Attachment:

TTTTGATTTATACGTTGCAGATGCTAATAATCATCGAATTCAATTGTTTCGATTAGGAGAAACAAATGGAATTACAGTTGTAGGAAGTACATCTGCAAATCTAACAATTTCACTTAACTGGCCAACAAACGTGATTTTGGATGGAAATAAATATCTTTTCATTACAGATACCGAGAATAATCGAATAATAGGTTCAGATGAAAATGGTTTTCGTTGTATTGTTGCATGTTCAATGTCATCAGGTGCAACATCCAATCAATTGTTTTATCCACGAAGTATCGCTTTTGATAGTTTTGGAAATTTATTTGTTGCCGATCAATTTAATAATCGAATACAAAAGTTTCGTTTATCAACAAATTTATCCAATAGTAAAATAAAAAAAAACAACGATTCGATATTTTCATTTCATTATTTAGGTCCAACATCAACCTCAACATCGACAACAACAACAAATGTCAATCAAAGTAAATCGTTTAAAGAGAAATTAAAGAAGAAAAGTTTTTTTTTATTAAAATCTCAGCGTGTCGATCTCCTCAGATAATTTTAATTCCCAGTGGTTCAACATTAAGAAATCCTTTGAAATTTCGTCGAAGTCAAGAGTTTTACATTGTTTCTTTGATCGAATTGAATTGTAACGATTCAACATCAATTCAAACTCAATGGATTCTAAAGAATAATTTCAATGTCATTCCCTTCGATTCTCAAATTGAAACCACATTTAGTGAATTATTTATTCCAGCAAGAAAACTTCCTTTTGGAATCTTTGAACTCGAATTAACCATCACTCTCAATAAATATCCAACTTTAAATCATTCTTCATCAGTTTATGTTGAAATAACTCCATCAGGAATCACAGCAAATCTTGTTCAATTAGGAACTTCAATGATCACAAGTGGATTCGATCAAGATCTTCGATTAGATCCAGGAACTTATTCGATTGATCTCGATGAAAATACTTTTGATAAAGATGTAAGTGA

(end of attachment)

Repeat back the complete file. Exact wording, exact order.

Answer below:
TTTTGATTTATACGTTGCAGATGCTAATAATCATCGAATTCAATTGTTTCGATTAGGAGAAACAAATGGAATTACAGTTGTAGGAAGTACATCTGCAAATCTAACAATTTCACTTAACTGGCCAACAAACGTGATTTTGGATGGAAATAAATATCTTTTCATTACAGATACCGAGAATAATCGAATAATAGGTTCAGATGAAAATGGTTTTCGTTGTATTGTTGCATGTTCAATGTCATCAGGTGCAACATCCAATCAATTGTTTTATCCACGAAGTATCGCTTTTGATAGTTTTGGAAATTTATTTGTTGCCGATCAATTTAATAATCGAATACAAAAGTTTCGTTTATCAACAAATTTATCCAATAGTAAAATAAAAAAAAACAACGATTCGATATTTTCATTTCATTATTTAGGTCCAACATCAACCTCAACATCGACAACAACAACAAATGTCAATCAAAGTAAATCGTTTAAAGAGAAATTAAAGAAGAAAAGTTTTTTTTTATTAAAATCTCAGCGTGTCGATCTCCTCAGATAATTTTAATTCCCAGTGGTTCAACATTAAGAAATCCTTTGAAATTTCGTCGAAGTCAAGAGTTTTACATTGTTTCTTTGATCGAATTGAATTGTAACGATTCAACATCAATTCAAACTCAATGGATTCTAAAGAATAATTTCAATGTCATTCCCTTCGATTCTCAAATTGAAACCACATTTAGTGAATTATTTATTCCAGCAAGAAAACTTCCTTTTGGAATCTTTGAACTCGAATTAACCATCACTCTCAATAAATATCCAACTTTAAATCATTCTTCATCAGTTTATGTTGAAATAACTCCATCAGGAATCACAGCAAATCTTGTTCAATTAGGAACTTCAATGATCACAAGTGGATTCGATCAAGATCTTCGATTAGATCCAGGAACTTATTCGATTGATCTCGATGAAAATACTTTTGATAAAGATGTAAGTGA